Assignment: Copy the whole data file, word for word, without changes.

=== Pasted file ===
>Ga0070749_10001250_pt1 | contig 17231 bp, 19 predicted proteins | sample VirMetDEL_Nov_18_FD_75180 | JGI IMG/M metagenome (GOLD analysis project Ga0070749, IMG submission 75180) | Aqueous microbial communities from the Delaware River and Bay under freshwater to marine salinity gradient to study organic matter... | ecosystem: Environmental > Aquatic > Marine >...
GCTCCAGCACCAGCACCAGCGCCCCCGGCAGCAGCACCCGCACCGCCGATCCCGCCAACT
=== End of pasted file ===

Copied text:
>Ga0070749_10001250_pt1 | contig 17231 bp, 19 predicted proteins | sample VirMetDEL_Nov_18_FD_75180 | JGI IMG/M metagenome (GOLD analysis project Ga0070749, IMG submission 75180) | Aqueous microbial communities from the Delaware River and Bay under freshwater to marine salinity gradient to study organic matter... | ecosystem: Environmental > Aquatic > Marine >...
GCTCCAGCACCAGCACCAGCGCCCCCGGCAGCAGCACCCGCACCGCCGATCCCGCCAACT